Child prodigies are often fawned over as the rest of us wonder how someone so young can be so accomplished in something most of us probably can’t do. And then you have jerk-offs like 50 Cent using the word autistic to slam someone on Twitter.
The perception of child geniuses and autistic children is seemingly worlds apart. But now, as a new study of eight child prodigies shows, not as far as you might think.
Take that, 50 Cent.
As Yahoo reports, one key characteristic all the child prodigies shared was an excellent working memory, or “the system that holds information active in the mind, keeping it available for further processing.” The example Yahoo gives is that most of us can retain a maximum of seven numbers, the same amount of digits in a local number. But prodigies can retain huge numbers, and not only that, but they can carry out calculations that you and I probably couldn’t do with a piece of paper.
An astounding display of genius, no? So it may surprise you to learn that, when tested, the child prodigies scored high in autistic traits. It probably won’t surprise the parents of autistic children or Sunny Chanel, who recently wrote 9 Examples of Autistic Awesomeness.
So what is the most notable trait child prodigies and autistic children have in common?
A ferocious attention to detail. The two groups score higher on this trait even than people with Asperger’s syndrome (a high-functioning form of autism) which typically includes obsession with details.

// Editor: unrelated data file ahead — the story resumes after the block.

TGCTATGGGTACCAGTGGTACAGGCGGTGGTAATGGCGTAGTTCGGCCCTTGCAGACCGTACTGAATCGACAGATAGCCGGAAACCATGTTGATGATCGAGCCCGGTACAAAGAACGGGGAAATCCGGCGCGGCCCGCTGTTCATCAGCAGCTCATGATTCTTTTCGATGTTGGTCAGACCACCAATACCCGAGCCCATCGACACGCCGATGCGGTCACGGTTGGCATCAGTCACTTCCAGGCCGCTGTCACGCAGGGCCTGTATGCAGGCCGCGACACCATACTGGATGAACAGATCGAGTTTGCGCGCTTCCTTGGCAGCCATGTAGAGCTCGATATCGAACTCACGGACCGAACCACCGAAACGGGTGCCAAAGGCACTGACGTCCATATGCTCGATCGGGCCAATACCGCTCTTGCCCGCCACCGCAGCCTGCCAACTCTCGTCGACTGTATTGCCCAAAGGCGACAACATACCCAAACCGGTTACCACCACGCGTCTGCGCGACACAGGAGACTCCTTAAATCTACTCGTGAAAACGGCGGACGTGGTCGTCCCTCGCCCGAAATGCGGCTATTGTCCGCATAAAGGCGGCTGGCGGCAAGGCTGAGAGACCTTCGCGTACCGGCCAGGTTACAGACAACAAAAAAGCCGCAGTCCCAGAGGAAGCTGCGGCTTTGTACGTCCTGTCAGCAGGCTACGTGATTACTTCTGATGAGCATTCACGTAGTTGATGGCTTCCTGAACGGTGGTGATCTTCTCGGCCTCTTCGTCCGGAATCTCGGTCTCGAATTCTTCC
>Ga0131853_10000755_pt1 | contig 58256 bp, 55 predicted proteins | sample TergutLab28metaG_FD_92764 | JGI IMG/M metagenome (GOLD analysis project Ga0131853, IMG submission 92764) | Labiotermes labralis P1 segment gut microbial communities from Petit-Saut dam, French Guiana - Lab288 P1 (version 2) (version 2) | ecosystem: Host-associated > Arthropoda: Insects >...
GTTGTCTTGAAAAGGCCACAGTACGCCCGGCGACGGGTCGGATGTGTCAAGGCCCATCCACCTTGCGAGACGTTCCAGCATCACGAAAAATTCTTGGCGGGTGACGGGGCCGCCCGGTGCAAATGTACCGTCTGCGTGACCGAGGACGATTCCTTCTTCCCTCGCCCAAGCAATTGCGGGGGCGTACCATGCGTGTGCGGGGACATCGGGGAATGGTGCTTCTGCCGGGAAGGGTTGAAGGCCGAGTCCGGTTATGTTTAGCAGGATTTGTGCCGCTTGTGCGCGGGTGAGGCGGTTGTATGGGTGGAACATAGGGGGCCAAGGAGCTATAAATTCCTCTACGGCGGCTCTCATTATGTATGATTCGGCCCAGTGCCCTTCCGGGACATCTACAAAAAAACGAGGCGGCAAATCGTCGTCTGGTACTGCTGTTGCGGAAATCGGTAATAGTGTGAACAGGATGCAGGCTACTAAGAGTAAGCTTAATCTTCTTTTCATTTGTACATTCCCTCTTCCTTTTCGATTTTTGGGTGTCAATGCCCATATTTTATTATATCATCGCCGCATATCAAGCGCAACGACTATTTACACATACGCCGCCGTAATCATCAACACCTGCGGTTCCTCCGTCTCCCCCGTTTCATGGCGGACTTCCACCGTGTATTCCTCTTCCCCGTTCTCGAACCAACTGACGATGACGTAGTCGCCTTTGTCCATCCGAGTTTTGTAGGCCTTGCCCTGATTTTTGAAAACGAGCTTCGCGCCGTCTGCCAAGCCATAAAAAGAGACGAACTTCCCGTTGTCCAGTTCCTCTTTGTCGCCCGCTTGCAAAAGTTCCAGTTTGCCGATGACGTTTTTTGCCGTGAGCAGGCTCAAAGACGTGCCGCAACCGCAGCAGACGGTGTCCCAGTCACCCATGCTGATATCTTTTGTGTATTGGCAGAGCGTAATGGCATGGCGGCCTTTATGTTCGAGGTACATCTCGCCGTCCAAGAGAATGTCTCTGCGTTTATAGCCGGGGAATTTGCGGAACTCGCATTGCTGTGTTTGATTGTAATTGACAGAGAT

In fact, three of the eight prodigies had a diagnosed autism-spectrum disorder themselves. According to Yahoo, “The child who had spoken his first words at 3 months, stopped speaking altogether at 18 months, then started again when he was just over two-and-a-half years old; he was diagnosed with autism at 3. What’s more, four of the eight families included in the study reported autism diagnoses in first- or second-degree relatives, and three of these families reported a total of 11 close relatives with autism.”
There are several other similarities between genius and autism, including the fact that both are associated with difficult pregnancies, which is fascinating as it suggests that what’s happening at that point may be a factor in developing certain traits.
Even though the similarities are striking, no one has really looked into the connection between autism and genius, which is odd considering it has long been observed that autism is often seen in savants, like the character the movie Rainman was based on.
Prodigies, on the other hand, seem to only benefit from their autistic characteristics, like exceptional attention to detail, while avoiding the shortfalls such as compromised social skills.
Study authors write that “One possible explanation for the child prodigies’ lack of deficits is that, while the child prodigies may have a form of autism, a biological modifier suppresses many of the typical signs of autism, but leaves attention to detail — a quality that actually enhances their prodigiousness — undiminished or even enhanced.”
The article on Yahoo is fascinating and goes on to elaborate that this new study fits in with the theory that certain patters of brain circuitry cause autism, meaning that excessive connectivity in the brain leads to kind of a stimulation overload. “In both animal and human studies, this type of brain wiring has been associated with enhanced memory and also with amplified fear and sensory overstimulation. The former is a good thing; the latter may cause disability.”
Photo Credit: cdc.gov
You can also find Monica on her personal blog, The Girl Who.